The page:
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Temkin Ratings now brings us a new term: Consumer Experience, more accurately reflecting what the retailers have been trying to measure. Temkin defines consumer experience along the three dimensions of functional, accessible, and emotional parts of the interaction. 

  • Functional Component: Thinking of your most recent interactions with each of these companies, to what degree were you able to accomplish what you wanted to do?
  • Accessible Component: Thinking of your most recent interactions with each of these companies, how easy was it to interact with the company?
  • Emotional Component: Thinking of your most recent interactions with each of these companies, how did you feel about those interactions?

Temkin’s survey consisted of 6,000 consumers covering 143 companies from 12 industries. The winner: Amazon, a company that really does not interact with consumers in the traditional sense of it. Retailers did the best with all the major wholesale clubs, Costco, Sam’s Club and BJ’s in the top 10. Other highlights:

  • Retailers did the best followed by Hotels though the Retailers beat the Hotels by a wide margin (average score of 74% for Retailers to 66% for Hotels).
  • Health plans and TV service providers brought up  the rear as these industries scored an average of 50%.
  • Insurance Firms and Airlines made up the middle with average scores of high 59 and 60%. Banks did marginally better at 61%.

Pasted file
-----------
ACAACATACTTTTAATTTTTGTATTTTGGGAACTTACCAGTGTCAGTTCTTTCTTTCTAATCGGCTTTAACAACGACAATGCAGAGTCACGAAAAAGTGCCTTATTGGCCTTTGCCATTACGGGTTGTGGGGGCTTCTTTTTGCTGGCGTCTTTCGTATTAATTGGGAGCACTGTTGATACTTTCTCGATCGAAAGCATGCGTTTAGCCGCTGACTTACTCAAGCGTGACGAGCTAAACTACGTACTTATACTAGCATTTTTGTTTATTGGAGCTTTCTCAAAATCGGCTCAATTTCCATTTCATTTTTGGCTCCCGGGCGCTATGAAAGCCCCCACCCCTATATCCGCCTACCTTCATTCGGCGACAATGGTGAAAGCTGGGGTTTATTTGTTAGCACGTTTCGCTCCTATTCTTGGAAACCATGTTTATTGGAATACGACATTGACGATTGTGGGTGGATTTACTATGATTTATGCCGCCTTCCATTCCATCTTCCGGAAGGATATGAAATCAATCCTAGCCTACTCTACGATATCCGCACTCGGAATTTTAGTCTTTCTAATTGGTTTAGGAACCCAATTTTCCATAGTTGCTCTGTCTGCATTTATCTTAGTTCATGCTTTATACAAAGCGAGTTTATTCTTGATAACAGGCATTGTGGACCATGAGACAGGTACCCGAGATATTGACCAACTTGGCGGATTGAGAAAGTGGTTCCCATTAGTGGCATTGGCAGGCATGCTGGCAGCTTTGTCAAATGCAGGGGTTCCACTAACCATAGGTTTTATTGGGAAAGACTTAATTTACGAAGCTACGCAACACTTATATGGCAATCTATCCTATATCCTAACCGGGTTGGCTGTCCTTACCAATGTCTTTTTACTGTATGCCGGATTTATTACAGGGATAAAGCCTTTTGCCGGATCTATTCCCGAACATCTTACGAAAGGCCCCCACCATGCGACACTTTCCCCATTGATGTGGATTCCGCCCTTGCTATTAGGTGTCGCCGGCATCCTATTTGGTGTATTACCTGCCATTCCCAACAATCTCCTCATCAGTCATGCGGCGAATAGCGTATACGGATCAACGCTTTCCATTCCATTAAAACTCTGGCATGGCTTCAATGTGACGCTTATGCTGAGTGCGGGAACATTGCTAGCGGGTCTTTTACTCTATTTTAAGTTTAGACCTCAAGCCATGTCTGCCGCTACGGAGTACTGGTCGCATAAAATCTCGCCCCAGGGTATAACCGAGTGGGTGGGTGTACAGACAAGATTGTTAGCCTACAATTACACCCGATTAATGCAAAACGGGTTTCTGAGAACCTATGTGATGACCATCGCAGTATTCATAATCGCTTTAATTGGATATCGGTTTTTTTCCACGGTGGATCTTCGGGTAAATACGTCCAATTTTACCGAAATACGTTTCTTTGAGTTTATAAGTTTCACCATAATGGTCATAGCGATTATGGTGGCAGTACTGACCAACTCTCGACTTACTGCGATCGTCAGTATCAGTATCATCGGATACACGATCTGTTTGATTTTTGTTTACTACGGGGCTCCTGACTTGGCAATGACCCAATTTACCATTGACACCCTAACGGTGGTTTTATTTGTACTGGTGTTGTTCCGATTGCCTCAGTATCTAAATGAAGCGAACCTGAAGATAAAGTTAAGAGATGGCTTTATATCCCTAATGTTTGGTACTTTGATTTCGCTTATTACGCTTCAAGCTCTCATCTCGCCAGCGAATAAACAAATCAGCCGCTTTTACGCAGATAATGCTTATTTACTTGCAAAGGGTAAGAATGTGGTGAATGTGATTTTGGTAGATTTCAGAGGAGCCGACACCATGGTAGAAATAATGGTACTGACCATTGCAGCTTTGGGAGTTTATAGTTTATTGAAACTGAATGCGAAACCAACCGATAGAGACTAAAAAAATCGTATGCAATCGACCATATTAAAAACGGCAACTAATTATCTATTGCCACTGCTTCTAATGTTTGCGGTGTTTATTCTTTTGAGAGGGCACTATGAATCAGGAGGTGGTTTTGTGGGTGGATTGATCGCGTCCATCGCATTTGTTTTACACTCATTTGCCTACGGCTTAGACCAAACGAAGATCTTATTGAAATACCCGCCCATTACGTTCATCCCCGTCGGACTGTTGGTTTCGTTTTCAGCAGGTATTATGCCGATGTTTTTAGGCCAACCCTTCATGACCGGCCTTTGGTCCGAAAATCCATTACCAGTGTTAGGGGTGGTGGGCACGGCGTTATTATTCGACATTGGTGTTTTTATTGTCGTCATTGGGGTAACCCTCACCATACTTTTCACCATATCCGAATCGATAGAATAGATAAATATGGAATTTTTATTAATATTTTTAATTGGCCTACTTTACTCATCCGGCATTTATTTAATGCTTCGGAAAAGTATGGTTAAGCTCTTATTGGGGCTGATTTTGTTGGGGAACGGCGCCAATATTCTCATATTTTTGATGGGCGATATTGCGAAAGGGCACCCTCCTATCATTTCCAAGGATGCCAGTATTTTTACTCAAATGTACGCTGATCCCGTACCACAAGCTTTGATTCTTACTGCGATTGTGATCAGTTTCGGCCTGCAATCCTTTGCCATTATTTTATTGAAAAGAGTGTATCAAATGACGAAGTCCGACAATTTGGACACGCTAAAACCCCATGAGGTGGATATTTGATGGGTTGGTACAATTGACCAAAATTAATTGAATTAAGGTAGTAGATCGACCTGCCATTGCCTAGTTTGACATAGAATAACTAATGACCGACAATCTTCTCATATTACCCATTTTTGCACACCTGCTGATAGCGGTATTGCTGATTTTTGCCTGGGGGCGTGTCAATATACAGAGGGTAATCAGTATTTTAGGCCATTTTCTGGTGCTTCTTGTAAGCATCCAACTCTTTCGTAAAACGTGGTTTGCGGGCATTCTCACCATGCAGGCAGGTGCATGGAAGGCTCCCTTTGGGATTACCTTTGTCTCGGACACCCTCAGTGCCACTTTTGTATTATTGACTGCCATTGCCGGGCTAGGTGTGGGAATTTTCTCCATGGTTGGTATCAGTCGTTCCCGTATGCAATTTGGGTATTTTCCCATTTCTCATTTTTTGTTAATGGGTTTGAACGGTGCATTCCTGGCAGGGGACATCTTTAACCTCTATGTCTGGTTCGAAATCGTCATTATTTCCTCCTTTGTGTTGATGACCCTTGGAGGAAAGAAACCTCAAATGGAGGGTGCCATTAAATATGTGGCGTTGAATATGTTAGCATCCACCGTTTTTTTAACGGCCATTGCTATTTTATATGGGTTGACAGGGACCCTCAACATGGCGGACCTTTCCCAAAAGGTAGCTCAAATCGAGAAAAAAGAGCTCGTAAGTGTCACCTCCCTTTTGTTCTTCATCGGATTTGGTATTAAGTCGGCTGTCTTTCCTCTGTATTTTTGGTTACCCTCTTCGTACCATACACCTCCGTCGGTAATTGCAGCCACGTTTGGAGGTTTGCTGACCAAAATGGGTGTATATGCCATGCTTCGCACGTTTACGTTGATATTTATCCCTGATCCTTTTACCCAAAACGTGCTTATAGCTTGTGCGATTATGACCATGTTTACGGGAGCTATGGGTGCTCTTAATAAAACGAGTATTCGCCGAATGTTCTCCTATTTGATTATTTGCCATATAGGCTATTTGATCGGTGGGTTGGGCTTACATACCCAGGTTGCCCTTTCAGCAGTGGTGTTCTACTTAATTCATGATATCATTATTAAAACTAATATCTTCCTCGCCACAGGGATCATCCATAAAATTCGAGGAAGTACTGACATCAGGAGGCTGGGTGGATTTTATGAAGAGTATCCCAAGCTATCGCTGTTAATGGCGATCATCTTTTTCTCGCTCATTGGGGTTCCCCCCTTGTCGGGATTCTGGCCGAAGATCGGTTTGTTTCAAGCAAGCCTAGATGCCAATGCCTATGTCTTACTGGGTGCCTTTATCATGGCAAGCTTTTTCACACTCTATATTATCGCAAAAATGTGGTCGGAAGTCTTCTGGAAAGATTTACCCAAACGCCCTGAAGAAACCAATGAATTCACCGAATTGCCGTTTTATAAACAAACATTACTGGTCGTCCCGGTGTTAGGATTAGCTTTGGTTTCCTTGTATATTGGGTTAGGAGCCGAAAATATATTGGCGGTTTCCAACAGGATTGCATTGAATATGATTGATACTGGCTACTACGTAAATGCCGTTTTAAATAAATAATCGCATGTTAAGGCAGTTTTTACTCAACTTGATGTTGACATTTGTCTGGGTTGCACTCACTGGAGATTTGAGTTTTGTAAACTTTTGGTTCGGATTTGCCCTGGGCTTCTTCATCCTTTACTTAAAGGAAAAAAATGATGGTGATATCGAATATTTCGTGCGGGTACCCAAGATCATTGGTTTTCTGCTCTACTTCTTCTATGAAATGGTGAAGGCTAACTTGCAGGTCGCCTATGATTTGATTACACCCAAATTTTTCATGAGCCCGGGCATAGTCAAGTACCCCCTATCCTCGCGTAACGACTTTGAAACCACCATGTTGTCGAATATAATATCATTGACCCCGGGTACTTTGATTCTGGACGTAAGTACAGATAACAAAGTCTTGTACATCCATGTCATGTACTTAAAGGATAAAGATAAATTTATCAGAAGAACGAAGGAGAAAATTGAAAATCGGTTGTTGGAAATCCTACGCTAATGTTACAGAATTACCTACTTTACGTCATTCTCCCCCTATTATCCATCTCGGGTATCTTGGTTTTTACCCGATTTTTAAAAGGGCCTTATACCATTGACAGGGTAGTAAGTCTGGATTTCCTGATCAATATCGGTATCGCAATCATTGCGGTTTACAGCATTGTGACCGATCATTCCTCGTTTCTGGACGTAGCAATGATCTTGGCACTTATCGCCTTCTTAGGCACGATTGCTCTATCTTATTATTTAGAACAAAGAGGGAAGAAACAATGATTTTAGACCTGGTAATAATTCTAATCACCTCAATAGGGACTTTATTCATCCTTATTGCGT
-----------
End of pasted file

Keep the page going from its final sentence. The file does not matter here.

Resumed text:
• The lowest score among all? Emotional experience component at 37% for the famed “TV Service Providers” – Comcast customer would agree!

You can access the complete Temkin ratings here. Temkin concludes by saying that, “Companies can improve isolated customer interactions, but they can’t gain competitive advantage until customer experience is embedded in their operating fabric.” I agree – any company trying to systemically create a competitive advantage through a functional capability needs to explicitly design and build that capability: as Temkin puts it, to “embed it in their operating fabric”. Only a well-designed and deployed capability can become pervasive enough to become part of everyday “business as usual” and provide a systemic advantage.

But does having the best supply chain affect the the consumer experience? I cross-checked Temkin’s list with AMR’s Top 25 Retail Supply Chains.  At first glance, the evidence is mixed: Only four of the Temkin's top 15 retailers also appear in AMR list as supply chain leaders, these being Amazon, Wal-Mart, CVS, and Walgreens. On the other hand, only the first component of Temkin ratings is directly impacted by supply chain capabilities of a retailer – ensuring that the merchandise that the consumer wanted is actually available when they want it. In this context, given that supply chain capabilities affect only a third of the criteria for consumer experience ratings, having 4 retailers out of 15 in both the lists is not a bad correlation. 

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© Vivek Sehgal, 2011, All Rights Reserved.

Want to know more about supply chain processes? How they work and what they afford? Check out my books on Supply Chain Management at Amazon .



Originally posted by Vivek Sehgal at http://feedproxy.google.com/~r/SupplyChainMusingsstrategyVisionOperationalExcellence/~3/isSg2jH5_dQ/how-was-your-consumer-experience.html